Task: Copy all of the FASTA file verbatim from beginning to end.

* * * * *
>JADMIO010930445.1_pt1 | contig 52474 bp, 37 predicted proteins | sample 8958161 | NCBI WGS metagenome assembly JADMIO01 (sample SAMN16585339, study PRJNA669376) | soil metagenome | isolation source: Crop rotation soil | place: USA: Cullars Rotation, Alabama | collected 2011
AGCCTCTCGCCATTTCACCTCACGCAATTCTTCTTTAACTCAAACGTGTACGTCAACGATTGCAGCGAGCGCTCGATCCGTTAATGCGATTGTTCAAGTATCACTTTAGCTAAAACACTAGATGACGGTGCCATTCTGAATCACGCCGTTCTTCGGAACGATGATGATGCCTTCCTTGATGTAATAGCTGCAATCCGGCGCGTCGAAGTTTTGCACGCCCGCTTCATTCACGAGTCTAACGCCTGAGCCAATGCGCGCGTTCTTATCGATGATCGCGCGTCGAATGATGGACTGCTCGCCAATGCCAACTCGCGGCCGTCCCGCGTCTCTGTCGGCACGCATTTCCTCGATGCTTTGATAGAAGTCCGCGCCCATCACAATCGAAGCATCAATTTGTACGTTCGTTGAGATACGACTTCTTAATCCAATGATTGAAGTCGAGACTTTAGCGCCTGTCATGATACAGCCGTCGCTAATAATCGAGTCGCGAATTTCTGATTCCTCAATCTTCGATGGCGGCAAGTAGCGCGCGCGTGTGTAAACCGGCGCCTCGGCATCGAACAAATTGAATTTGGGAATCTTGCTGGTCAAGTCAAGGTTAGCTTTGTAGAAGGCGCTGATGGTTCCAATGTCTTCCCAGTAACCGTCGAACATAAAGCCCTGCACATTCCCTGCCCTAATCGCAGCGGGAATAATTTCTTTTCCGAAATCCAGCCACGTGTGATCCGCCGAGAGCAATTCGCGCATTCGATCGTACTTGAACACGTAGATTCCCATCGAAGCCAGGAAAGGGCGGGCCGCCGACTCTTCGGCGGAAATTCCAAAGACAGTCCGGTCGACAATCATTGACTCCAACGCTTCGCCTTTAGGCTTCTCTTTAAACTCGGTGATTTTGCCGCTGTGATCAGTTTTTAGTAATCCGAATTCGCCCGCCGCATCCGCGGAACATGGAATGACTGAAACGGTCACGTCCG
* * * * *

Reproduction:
>JADMIO010930445.1_pt1 | contig 52474 bp, 37 predicted proteins | sample 8958161 | NCBI WGS metagenome assembly JADMIO01 (sample SAMN16585339, study PRJNA669376) | soil metagenome | isolation source: Crop rotation soil | place: USA: Cullars Rotation, Alabama | collected 2011
AGCCTCTCGCCATTTCACCTCACGCAATTCTTCTTTAACTCAAACGTGTACGTCAACGATTGCAGCGAGCGCTCGATCCGTTAATGCGATTGTTCAAGTATCACTTTAGCTAAAACACTAGATGACGGTGCCATTCTGAATCACGCCGTTCTTCGGAACGATGATGATGCCTTCCTTGATGTAATAGCTGCAATCCGGCGCGTCGAAGTTTTGCACGCCCGCTTCATTCACGAGTCTAACGCCTGAGCCAATGCGCGCGTTCTTATCGATGATCGCGCGTCGAATGATGGACTGCTCGCCAATGCCAACTCGCGGCCGTCCCGCGTCTCTGTCGGCACGCATTTCCTCGATGCTTTGATAGAAGTCCGCGCCCATCACAATCGAAGCATCAATTTGTACGTTCGTTGAGATACGACTTCTTAATCCAATGATTGAAGTCGAGACTTTAGCGCCTGTCATGATACAGCCGTCGCTAATAATCGAGTCGCGAATTTCTGATTCCTCAATCTTCGATGGCGGCAAGTAGCGCGCGCGTGTGTAAACCGGCGCCTCGGCATCGAACAAATTGAATTTGGGAATCTTGCTGGTCAAGTCAAGGTTAGCTTTGTAGAAGGCGCTGATGGTTCCAATGTCTTCCCAGTAACCGTCGAACATAAAGCCCTGCACATTCCCTGCCCTAATCGCAGCGGGAATAATTTCTTTTCCGAAATCCAGCCACGTGTGATCCGCCGAGAGCAATTCGCGCATTCGATCGTACTTGAACACGTAGATTCCCATCGAAGCCAGGAAAGGGCGGGCCGCCGACTCTTCGGCGGAAATTCCAAAGACAGTCCGGTCGACAATCATTGACTCCAACGCTTCGCCTTTAGGCTTCTCTTTAAACTCGGTGATTTTGCCGCTGTGATCAGTTTTTAGTAATCCGAATTCGCCCGCCGCATCCGCGGAACATGGAATGACTGAAACGGTCACGTCCG